In a healthy political climate, continued association with vicious anti-Semites would get a person “canceled,” to borrow a term. In Greene’s case, her presence in Congress is a humiliation and embarrassment for Georgia, but it doesn’t seem likely to change. Despite her behavior, or more likely because of it, she is highly popular in her district, defeating a qualified, well-funded opponent by more than 30 points.
And even after her appearance with Fuentes, Georgia Republicans have rushed to bask in her popularity. Herschel Walker, for example, campaigned alongside Greene in late October, an association that he needed far more than she did.
Fuentes is right: Historically, anti-Semitism goes from zero to 60 very quickly. And while I can’t see the speedometer from where I’m sitting, we’re a long way from zero, going faster in a bad direction than I ever would have thought possible, and we’re picking up speed.
Georgia Recorder is part of States Newsroom, a network of news bureaus supported by grants and a coalition of donors as a 501c(3) public charity. Georgia Recorder maintains editorial independence. Contact Editor John McCosh for questions: email@example.com. Follow Georgia Recorder on Facebook and Twitter.
MAGA rioter who beat cop with a baton — and kept it as a trophy — faces 63-to-87 months in prison under plea deal
A Florida man who attacked a police officer being dragged into the mob at the January 6 Capitol riot faces a lengthy prison sentence under a plea agreement entered today, according to the Department of Justice.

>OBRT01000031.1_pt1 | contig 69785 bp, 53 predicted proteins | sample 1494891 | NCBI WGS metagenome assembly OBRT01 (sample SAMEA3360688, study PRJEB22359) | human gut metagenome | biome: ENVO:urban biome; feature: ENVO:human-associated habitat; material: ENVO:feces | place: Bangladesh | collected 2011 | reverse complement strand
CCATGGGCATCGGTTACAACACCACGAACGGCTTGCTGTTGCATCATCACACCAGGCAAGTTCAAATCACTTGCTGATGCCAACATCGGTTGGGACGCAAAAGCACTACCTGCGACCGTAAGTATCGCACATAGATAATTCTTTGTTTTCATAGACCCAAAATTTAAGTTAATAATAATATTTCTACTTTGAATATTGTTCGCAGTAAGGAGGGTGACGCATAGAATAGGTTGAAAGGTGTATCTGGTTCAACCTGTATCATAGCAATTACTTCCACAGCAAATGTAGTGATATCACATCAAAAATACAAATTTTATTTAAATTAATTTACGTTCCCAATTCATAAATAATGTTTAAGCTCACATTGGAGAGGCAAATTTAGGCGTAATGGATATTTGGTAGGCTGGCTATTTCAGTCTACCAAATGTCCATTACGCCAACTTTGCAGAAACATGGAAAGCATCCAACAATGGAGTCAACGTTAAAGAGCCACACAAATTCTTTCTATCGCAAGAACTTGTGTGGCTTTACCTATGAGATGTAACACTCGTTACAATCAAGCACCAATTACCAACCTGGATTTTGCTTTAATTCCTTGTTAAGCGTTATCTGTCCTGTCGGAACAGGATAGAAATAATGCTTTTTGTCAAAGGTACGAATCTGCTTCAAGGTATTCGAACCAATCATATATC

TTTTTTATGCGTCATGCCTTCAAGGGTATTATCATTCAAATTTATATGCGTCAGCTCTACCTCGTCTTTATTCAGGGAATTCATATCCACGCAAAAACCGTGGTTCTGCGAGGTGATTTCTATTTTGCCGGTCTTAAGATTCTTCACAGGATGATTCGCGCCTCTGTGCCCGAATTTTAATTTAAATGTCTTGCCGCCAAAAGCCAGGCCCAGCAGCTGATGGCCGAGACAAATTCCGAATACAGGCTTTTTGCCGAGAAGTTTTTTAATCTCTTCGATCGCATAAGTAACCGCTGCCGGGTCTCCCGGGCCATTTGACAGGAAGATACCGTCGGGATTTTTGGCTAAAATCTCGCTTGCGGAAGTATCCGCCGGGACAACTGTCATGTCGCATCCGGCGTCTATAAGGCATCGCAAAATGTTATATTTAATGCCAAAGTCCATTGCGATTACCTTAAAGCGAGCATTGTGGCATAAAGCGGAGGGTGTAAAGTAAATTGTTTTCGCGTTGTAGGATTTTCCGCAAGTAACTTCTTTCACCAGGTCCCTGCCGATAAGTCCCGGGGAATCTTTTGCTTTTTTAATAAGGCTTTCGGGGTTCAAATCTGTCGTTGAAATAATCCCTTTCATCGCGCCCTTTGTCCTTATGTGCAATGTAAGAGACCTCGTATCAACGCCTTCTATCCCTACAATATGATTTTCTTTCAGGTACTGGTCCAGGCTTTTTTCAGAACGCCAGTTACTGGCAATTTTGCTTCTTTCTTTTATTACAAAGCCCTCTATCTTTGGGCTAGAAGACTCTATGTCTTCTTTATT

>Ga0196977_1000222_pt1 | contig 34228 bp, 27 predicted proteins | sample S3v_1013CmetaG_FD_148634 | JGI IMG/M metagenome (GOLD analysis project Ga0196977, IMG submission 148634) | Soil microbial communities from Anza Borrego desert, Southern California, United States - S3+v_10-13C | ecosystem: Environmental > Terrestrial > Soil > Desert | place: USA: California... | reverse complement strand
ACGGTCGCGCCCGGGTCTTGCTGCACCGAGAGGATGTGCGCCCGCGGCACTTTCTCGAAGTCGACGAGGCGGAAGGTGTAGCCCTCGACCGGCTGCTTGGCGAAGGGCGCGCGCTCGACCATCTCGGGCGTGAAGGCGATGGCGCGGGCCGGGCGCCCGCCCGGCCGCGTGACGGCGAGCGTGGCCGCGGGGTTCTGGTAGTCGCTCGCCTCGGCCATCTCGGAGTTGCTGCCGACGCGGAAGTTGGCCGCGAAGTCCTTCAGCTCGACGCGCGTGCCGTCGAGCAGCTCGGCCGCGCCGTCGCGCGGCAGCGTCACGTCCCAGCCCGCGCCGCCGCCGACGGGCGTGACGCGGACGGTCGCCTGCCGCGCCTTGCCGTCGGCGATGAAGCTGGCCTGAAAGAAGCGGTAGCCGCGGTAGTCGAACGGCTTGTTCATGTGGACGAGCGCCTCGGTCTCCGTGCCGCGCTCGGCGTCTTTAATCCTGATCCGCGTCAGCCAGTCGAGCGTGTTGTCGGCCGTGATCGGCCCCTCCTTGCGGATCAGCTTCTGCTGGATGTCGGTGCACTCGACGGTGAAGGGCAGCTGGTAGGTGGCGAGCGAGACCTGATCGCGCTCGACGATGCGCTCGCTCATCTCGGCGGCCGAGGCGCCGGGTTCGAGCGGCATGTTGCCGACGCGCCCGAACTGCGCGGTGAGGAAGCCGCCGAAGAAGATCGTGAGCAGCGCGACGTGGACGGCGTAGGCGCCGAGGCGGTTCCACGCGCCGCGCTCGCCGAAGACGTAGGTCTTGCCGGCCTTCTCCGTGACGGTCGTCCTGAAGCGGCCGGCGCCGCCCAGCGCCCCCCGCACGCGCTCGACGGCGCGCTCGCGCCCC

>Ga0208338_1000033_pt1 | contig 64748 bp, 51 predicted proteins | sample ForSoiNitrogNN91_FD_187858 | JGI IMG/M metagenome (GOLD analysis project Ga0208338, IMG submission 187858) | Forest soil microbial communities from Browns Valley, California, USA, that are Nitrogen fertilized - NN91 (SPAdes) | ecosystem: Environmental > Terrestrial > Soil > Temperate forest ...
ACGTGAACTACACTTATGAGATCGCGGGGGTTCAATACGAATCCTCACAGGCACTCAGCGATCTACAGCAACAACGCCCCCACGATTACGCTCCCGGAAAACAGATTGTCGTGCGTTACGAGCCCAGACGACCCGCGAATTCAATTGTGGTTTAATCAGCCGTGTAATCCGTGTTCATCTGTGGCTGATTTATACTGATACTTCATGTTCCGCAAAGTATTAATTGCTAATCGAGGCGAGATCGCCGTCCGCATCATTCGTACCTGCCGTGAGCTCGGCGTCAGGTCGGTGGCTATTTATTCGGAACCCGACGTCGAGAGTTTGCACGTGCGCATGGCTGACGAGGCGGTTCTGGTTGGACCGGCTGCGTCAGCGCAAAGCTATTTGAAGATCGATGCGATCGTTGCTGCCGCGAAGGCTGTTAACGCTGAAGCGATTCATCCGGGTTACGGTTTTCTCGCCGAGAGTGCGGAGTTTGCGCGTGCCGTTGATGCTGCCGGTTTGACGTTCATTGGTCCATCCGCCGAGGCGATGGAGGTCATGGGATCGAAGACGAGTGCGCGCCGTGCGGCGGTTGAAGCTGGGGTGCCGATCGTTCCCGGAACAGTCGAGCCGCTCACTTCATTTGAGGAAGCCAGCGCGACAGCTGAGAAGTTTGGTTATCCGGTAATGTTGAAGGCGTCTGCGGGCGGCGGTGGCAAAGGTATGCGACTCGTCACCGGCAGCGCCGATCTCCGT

Mason Joel Courson, 27, of Tamarac, Fla., pleaded guilty in the District of Columbia to assaulting a law enforcement officer with a dangerous weapon. Courson would face between 63 and 87 months in prison if a judge follows federal sentencing guidelines. Sentencing is set for March 31, 2023.
Courson was part of a mob that confronted law enforcement officers at the Archway and tunnel areas leading into the Capitol Building from the Lower West Terrace, the DOJ stated. He was at the bottom of a staircase when other rioters dragged an officer down the steps into the crowd.
Courson then used a baton to assault the officer, who sustained bruising and abrasions, according to the DOJ. Courson took home the baton as a “trophy,” a fact that caught the attention of the federal judge who ruled against allowing him bail last December, as Raw Story reported at the time.
“I find it significant that [Courson] kept the baton with which he assaulted [the officer],” U.S. Magistrate Judge Jared M. Strauss wrote in a Dec. 23 detention order issued in federal court in Fort Lauderdale. “Whether [Courson] intended to keep it as a trophy or a memento, I cannot determine. However, the fact that [Courson] kept that weapon over the course of the last year is not emblematic of someone who has remorse or has come to regret his actions after the passions of the moment have subsided.
Courson is among a group of eight defendants named in an indictment in this case: Three others have pleaded guilty, while four have pleaded not guilty and are awaiting further court proceedings, according to the DOJ.
Just in time for Christmas and Hanukkah shopping, New York City is auctioning gifts that were given to Mayors Koch, Dinkins, Giuliani and Bloomberg that range from the unique and exquisitely beautiful to, in the case of Rudy Giuliani, the heavily used.
Mayor Michael Bloomberg's pristine Nike Air Force 1 sneakers signed by hip hop OGs Ice-T and Fab 5 Freddy currently stand at $510—and a winning bidder can run off in them on Saturday when bids close.
Meet the Gifts to the City auction, organized by the NYC Department of Citywide Administration. Bids are placed online. No shipping, so have a pickup truck ready to carry that big bronze statue. Most New Yorkers think of city auctions as a way to sell goods seized from drug lords or abandoned by bankrupt millionaires. This is different. All this swag was fleetingly bestowed on former NYC mayors. The gifts mayors get from movie legends, kings, queens, dictators, and star athletes legally belong to New York. The mayors must leave gifts behind when they leave office.
That doesn't mean they don't use them a lot first.